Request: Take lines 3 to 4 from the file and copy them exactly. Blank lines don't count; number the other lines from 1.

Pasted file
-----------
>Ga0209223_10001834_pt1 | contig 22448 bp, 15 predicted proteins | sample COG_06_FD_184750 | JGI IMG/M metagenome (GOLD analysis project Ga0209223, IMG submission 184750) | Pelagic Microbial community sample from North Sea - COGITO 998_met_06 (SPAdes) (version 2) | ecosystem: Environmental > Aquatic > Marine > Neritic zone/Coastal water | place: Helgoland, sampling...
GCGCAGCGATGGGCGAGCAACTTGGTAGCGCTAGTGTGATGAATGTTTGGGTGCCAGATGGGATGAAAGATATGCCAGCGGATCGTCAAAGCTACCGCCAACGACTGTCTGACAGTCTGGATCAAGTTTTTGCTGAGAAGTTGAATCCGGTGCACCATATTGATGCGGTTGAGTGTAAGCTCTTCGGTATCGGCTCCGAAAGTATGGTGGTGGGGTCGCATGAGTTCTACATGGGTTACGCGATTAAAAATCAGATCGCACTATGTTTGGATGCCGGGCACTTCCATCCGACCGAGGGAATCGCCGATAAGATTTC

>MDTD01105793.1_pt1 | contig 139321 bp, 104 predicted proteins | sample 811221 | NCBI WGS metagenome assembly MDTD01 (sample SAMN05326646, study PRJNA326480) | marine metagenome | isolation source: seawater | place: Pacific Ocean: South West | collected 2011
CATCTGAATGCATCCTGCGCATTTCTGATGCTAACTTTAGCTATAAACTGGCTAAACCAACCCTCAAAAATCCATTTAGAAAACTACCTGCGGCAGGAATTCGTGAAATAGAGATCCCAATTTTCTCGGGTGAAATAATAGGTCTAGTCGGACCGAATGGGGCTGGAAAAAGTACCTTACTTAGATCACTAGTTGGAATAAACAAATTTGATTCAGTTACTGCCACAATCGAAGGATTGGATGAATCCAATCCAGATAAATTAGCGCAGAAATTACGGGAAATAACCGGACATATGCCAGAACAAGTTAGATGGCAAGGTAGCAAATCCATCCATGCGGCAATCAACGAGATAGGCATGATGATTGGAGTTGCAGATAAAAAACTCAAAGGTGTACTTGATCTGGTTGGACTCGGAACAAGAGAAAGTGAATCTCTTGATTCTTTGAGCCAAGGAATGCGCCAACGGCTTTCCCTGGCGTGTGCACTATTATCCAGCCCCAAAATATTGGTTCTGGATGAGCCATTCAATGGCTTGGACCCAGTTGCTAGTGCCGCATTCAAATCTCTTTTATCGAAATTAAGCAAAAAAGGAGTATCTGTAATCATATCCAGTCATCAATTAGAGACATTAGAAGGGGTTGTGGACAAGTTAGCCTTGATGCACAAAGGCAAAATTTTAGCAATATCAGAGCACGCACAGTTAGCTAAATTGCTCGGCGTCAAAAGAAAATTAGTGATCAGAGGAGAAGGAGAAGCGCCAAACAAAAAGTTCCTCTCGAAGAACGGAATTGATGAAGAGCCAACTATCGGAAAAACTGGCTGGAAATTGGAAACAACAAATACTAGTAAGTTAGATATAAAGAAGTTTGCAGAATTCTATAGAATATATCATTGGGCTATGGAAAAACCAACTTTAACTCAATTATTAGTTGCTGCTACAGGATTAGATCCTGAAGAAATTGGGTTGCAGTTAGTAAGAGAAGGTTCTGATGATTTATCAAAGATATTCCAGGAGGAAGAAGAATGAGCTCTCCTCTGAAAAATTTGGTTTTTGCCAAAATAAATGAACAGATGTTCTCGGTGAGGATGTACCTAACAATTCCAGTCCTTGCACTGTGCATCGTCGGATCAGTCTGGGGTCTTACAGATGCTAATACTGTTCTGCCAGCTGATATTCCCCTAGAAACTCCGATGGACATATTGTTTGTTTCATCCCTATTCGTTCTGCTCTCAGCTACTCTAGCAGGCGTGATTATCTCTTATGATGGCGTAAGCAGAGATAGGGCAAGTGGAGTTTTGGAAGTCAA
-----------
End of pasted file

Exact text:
>MDTD01105793.1_pt1 | contig 139321 bp, 104 predicted proteins | sample 811221 | NCBI WGS metagenome assembly MDTD01 (sample SAMN05326646, study PRJNA326480) | marine metagenome | isolation source: seawater | place: Pacific Ocean: South West | collected 2011
CATCTGAATGCATCCTGCGCATTTCTGATGCTAACTTTAGCTATAAACTGGCTAAACCAACCCTCAAAAATCCATTTAGAAAACTACCTGCGGCAGGAATTCGTGAAATAGAGATCCCAATTTTCTCGGGTGAAATAATAGGTCTAGTCGGACCGAATGGGGCTGGAAAAAGTACCTTACTTAGATCACTAGTTGGAATAAACAAATTTGATTCAGTTACTGCCACAATCGAAGGATTGGATGAATCCAATCCAGATAAATTAGCGCAGAAATTACGGGAAATAACCGGACATATGCCAGAACAAGTTAGATGGCAAGGTAGCAAATCCATCCATGCGGCAATCAACGAGATAGGCATGATGATTGGAGTTGCAGATAAAAAACTCAAAGGTGTACTTGATCTGGTTGGACTCGGAACAAGAGAAAGTGAATCTCTTGATTCTTTGAGCCAAGGAATGCGCCAACGGCTTTCCCTGGCGTGTGCACTATTATCCAGCCCCAAAATATTGGTTCTGGATGAGCCATTCAATGGCTTGGACCCAGTTGCTAGTGCCGCATTCAAATCTCTTTTATCGAAATTAAGCAAAAAAGGAGTATCTGTAATCATATCCAGTCATCAATTAGAGACATTAGAAGGGGTTGTGGACAAGTTAGCCTTGATGCACAAAGGCAAAATTTTAGCAATATCAGAGCACGCACAGTTAGCTAAATTGCTCGGCGTCAAAAGAAAATTAGTGATCAGAGGAGAAGGAGAAGCGCCAAACAAAAAGTTCCTCTCGAAGAACGGAATTGATGAAGAGCCAACTATCGGAAAAACTGGCTGGAAATTGGAAACAACAAATACTAGTAAGTTAGATATAAAGAAGTTTGCAGAATTCTATAGAATATATCATTGGGCTATGGAAAAACCAACTTTAACTCAATTATTAGTTGCTGCTACAGGATTAGATCCTGAAGAAATTGGGTTGCAGTTAGTAAGAGAAGGTTCTGATGATTTATCAAAGATATTCCAGGAGGAAGAAGAATGAGCTCTCCTCTGAAAAATTTGGTTTTTGCCAAAATAAATGAACAGATGTTCTCGGTGAGGATGTACCTAACAATTCCAGTCCTTGCACTGTGCATCGTCGGATCAGTCTGGGGTCTTACAGATGCTAATACTGTTCTGCCAGCTGATATTCCCCTAGAAACTCCGATGGACATATTGTTTGTTTCATCCCTATTCGTTCTGCTCTCAGCTACTCTAGCAGGCGTGATTATCTCTTATGATGGCGTAAGCAGAGATAGGGCAAGTGGAGTTTTGGAAGTCAA